Beginning in October, 30 Focus FCVs (fuel-cell vehicles) will be shipped to organizations and local governments in Michigan, California, Florida, and British Columbia so Ford can evaluate its performance in real-world situations. The fleet is Ford’s contribution to a Department of Energy initiative to promote development of hydrogen-based technologies. And they represent an important test of the automaker’s progress on the fuel-cell front. General Motors Corp. introduced fuel-cell vehicles to the world in the late 1960s, but the industry has been slow to develop the technology, according to the Detroit News.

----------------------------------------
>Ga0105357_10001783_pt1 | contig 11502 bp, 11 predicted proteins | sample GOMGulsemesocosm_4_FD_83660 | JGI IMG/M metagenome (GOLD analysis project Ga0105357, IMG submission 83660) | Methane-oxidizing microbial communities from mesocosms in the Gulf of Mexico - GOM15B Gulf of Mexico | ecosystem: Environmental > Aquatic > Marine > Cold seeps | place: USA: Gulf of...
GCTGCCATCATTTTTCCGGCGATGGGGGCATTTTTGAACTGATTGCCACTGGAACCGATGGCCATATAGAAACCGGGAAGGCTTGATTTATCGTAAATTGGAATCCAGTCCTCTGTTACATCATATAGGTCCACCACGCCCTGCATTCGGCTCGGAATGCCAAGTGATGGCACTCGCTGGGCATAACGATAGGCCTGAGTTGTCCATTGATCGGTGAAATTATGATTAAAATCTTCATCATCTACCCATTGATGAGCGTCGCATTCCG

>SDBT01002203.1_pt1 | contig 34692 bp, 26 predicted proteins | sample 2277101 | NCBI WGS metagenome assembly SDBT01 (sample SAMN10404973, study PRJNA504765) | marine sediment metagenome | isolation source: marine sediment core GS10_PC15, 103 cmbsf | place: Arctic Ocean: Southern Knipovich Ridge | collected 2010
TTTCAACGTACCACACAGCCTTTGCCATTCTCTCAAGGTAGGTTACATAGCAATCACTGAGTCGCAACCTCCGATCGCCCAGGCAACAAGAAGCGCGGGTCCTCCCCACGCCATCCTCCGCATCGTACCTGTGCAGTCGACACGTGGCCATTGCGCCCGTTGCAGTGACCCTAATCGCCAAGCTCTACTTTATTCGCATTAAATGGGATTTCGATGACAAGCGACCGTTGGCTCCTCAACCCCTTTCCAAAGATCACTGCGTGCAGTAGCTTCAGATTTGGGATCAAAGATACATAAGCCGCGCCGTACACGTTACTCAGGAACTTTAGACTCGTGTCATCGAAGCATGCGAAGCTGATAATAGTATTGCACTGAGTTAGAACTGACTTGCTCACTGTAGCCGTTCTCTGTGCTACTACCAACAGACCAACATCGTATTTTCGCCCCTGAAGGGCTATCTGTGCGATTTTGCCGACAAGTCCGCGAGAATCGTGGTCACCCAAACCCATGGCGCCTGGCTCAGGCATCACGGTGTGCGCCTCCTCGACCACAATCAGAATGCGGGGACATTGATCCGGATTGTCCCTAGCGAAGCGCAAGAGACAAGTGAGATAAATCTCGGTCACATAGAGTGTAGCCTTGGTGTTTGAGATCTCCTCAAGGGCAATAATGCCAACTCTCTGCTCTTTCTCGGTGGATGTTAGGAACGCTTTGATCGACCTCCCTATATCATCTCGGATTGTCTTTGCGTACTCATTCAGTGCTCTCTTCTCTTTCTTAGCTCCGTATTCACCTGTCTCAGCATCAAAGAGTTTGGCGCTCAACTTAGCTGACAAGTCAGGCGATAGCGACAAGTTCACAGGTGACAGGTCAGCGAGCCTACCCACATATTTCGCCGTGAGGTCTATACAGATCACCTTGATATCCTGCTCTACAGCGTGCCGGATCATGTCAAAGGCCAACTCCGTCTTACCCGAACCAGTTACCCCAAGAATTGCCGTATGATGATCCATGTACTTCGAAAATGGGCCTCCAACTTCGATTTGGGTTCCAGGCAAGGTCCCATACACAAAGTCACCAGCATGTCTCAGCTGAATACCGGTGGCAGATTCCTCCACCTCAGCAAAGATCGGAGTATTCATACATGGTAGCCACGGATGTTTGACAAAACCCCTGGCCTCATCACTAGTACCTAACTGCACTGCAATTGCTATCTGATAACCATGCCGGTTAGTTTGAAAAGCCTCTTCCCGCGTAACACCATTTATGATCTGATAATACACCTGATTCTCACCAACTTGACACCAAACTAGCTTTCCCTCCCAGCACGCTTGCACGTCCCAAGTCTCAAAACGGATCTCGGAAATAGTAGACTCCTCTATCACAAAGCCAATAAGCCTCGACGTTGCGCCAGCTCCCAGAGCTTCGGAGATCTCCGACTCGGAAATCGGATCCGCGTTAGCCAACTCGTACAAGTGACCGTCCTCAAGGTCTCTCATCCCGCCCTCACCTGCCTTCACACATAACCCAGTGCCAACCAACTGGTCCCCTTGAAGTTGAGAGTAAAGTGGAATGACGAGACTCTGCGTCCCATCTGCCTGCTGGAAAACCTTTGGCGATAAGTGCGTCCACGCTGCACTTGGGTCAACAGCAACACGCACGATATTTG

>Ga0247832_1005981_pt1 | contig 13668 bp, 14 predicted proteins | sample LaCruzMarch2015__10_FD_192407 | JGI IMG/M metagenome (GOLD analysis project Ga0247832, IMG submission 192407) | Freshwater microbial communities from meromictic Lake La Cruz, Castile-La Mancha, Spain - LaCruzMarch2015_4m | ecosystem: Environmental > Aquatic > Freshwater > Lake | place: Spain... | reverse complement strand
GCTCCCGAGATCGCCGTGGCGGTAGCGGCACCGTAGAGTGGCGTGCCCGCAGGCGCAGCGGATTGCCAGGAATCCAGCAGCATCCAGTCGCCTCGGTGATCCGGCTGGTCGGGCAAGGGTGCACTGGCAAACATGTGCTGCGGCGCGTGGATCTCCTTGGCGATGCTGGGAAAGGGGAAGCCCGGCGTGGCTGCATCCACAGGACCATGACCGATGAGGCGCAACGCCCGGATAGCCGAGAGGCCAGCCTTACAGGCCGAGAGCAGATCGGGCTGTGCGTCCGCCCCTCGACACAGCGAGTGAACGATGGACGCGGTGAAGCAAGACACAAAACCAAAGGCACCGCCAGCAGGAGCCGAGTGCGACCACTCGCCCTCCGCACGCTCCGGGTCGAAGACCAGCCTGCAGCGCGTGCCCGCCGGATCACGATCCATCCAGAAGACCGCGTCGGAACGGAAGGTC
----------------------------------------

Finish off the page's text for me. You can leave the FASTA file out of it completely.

Ford, GM, Toyota Motor Corp., Honda Motor Co., and Nissan Motor Co. have fleets of test vehicles. DaimlerChrysler AG has the largest fleet with 100 vehicles. While automakers see hydrogen technology as a potential successor to internal combustion engines, and forecasts call for mass production of fuel-cell vehicles as early as 2015, skeptics point out the considerable challenge of establishing an infrastructure for hydrogen delivery. Other hurdles range from finding a cost-effective and clean way to produce hydrogen to concerns about the effects of cold weather on fuel-cell performance. The initial challenge Ford faced was deciding how to package its fuel-cell technology, which is derived from a partnership with DaimlerChrysler and Ballard Power Systems of British Columbia, Canada. Ford and DaimlerChrysler recently moved to buy a Ballard subsidiary, Ballard AG — an investment that cost Ford $110 million against its second-quarter earnings. Ford and DaimlerChrysler will continue to buy Ballard components, but to ensure greater compatibility with their vehicles, the automakers — through Ballard AG — will have full control of system integration by taking more responsibility for design and software development. When the Focus was chosen to showcase the system, MSX was tapped to help redesign the car’s exterior, allowing for the fuel cell powertrain’s larger size and added weight. The fuel-cell powered Focus tips the scale at 3,525 pounds, just over 800 pounds more than a top-end conventionally powered Focus. Ford is using an existing vehicle to save time and money. Ford, the United Auto Workers, and MSX collaborated on a solution that enabled the automaker to use its Focus body assembly process at its assembly plant in Wayne. The resulting skeletons, which feature weight-saving carbon fiber trunk lids and aluminum fenders, are trucked to the Mt. Elliott facility where a crew of 30 oversees final assembly of the Focus FCV. Except for subtle differences, such as a rear-seat armrest that hides electronic componentry, the Focus FCV is nearly indistinguishable from the standard Focus. Ford has partnered with BP plc to set up hydrogen fueling stations in each region where the vehicles will go into service. The FCV stores its fuel in trunk-mounted cylinders that virtually eliminate cargo space. Ford already has plans to double the Focus FCV’s fuel-carrying capacity, which will increase its range to more than 300 miles per fill-up. The Focus FCV will achieve fuel economy that is equivalent to 50 miles per gallon in a conventionally powered car, while emitting only water vapor.